The superintendent of Riverside Elementary School District 96, who resigned last week effective June 30 as part of a negotiated deal with the school board, is not receiving any severance pay even though she is leaving with one year left on her contract.
However Bhavna Sharma-Lewis is getting a very positive letter of recommendation from school board President Mary Rose Mangia, one which will be sent to prospective employers.
The letter of recommendation, which is part of a separation agreement Sharma-Lewis and the board signed last week, was obtained by the Landmark as part of a Freedom of Information request.
“As our superintendent, she has made significant impact on the teaching, learning and professional environment of our school district,” Mangia wrote.
Mangia then went on to list nine specific accomplishments of Sharma-Lewis, including updating the district curriculum to meet the new Common Core state standards, modernizing the district website, extensive professional development for staff, initiating block learning at Hauser Junior High School, developing new services for non-native English speakers and expanding special education programming.
“Dr. Sharma-Lewis would be an asset to your school district,” Mangia wrote. “Her vision, resilience, and ability to problem solve in challenging situations will benefit your district, staff and students.”
One would never guess from the praise for Sharma-Lewis in the letter why she essentially was forced out.
Mangia would not comment about the letter.
“The letter speaks for itself,” Mangia said.
Behind the warm words were a superintendent and a majority of the school board that just never clicked. Three members of the school board that hired Sharma-Lewis were no longer on the board when she was began work in District 96 in July of 2013.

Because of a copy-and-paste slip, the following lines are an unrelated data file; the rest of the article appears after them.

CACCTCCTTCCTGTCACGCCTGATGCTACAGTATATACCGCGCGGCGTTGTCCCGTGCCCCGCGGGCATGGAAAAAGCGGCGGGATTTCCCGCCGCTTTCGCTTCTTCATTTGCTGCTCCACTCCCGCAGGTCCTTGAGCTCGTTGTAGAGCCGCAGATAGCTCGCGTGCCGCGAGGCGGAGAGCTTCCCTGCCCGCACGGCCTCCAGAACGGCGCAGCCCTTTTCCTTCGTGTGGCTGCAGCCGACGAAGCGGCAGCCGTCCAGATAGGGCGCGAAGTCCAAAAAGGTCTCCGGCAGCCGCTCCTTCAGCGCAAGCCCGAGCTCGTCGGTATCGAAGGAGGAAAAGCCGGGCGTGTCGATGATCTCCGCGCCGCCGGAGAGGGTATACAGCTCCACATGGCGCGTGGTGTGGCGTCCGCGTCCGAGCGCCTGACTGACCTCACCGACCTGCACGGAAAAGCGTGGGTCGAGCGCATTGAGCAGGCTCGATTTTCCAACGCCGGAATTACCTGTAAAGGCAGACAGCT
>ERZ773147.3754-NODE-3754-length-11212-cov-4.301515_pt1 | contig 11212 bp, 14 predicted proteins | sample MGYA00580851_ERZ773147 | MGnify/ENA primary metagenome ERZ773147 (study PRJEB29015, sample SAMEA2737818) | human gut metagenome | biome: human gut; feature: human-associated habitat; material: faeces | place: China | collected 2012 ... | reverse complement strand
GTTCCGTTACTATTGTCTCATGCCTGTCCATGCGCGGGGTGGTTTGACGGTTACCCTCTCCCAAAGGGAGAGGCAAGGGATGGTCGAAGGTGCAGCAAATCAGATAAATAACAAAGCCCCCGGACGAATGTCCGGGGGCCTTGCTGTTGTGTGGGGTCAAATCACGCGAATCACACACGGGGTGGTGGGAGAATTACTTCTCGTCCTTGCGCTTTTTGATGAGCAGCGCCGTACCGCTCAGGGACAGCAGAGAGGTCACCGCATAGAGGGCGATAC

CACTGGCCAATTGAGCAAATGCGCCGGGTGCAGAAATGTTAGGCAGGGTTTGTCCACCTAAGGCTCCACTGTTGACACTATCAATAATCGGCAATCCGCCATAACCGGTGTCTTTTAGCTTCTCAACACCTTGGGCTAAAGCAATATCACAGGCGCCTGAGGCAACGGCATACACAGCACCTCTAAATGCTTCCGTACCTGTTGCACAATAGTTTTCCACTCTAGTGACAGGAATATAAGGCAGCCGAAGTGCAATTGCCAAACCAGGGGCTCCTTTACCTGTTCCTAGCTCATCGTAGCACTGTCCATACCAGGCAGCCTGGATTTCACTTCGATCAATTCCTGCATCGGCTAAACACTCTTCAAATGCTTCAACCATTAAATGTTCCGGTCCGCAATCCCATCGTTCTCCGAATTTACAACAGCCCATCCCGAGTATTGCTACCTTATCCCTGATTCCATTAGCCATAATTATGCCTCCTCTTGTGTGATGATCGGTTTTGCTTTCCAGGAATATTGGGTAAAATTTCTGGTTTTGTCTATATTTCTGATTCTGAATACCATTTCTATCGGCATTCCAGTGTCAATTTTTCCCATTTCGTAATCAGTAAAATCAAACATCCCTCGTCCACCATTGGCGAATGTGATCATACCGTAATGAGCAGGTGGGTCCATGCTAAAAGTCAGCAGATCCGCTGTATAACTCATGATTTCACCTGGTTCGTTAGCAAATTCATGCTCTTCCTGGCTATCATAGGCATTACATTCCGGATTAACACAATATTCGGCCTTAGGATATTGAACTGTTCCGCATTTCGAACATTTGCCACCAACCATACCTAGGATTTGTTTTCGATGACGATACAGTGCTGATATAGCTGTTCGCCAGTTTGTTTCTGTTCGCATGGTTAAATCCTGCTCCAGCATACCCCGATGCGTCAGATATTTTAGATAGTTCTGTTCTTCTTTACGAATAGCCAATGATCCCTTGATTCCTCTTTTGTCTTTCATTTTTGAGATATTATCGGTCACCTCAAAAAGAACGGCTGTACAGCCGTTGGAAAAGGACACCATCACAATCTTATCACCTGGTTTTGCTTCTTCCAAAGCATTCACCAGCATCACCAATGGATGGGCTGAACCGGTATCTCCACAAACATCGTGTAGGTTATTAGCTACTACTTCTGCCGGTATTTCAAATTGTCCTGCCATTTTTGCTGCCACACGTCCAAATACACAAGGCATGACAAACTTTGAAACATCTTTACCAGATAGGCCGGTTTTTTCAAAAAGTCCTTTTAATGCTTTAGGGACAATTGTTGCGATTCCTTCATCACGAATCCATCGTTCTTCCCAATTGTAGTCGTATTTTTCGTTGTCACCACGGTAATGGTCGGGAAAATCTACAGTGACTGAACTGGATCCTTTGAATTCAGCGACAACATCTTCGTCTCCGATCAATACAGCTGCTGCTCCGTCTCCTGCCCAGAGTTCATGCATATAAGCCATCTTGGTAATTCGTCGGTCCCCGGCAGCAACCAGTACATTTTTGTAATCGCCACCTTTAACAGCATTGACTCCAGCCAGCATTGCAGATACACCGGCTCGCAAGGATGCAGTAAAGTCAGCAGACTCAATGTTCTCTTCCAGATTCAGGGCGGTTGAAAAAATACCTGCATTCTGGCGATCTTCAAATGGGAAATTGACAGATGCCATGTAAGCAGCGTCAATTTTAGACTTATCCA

And three new board members had been elected on a reform platform and were skeptical of anything the previous board had done. Two of those newly elected board members, Mangia and Rachel Marrello were elected president and vice-president of the school board.
Trust was never established between the new board leadership and Sharma-Lewis. Mangia peppered Sharma-Lewis with questions and the superintendent sometimes seemed to view the board’s involvement as a hindering her ability to do her job.
Some board members felt that Sharma-Lewis undermined them when she warned of cuts, despite a huge cash reserve, after the board voted 4 to 3 in 2013 to freeze the property tax levy.
Things got so bad that in early 2014 that Sharma-Lewis accused Mangia of creating a hostile work environment for her. By then everyone recognized that there was a serious problem behind the public smiles.
The board brought in a retired superintendent, Steve Humphrey, to work with both the board and Sharma-Lewis. Things seemed to improve a bit, especially between Sharma-Lewis and Mangia, but Marrello’s frosty relationship with Sharma-Lewis never thawed.
Last spring Marrello publicly called for the board’s law firm to investigate whether Sharma-Lewis deliberately lied to the board when she provided incorrect information about one school district’s early release plan when she was trying to sell the board on her own plan for professional development.
During the summer, when Sharma-Lewis underwent a relatively minor surgical procedure, she reportedly asked to be able to work from home all summer. The board nixed that request.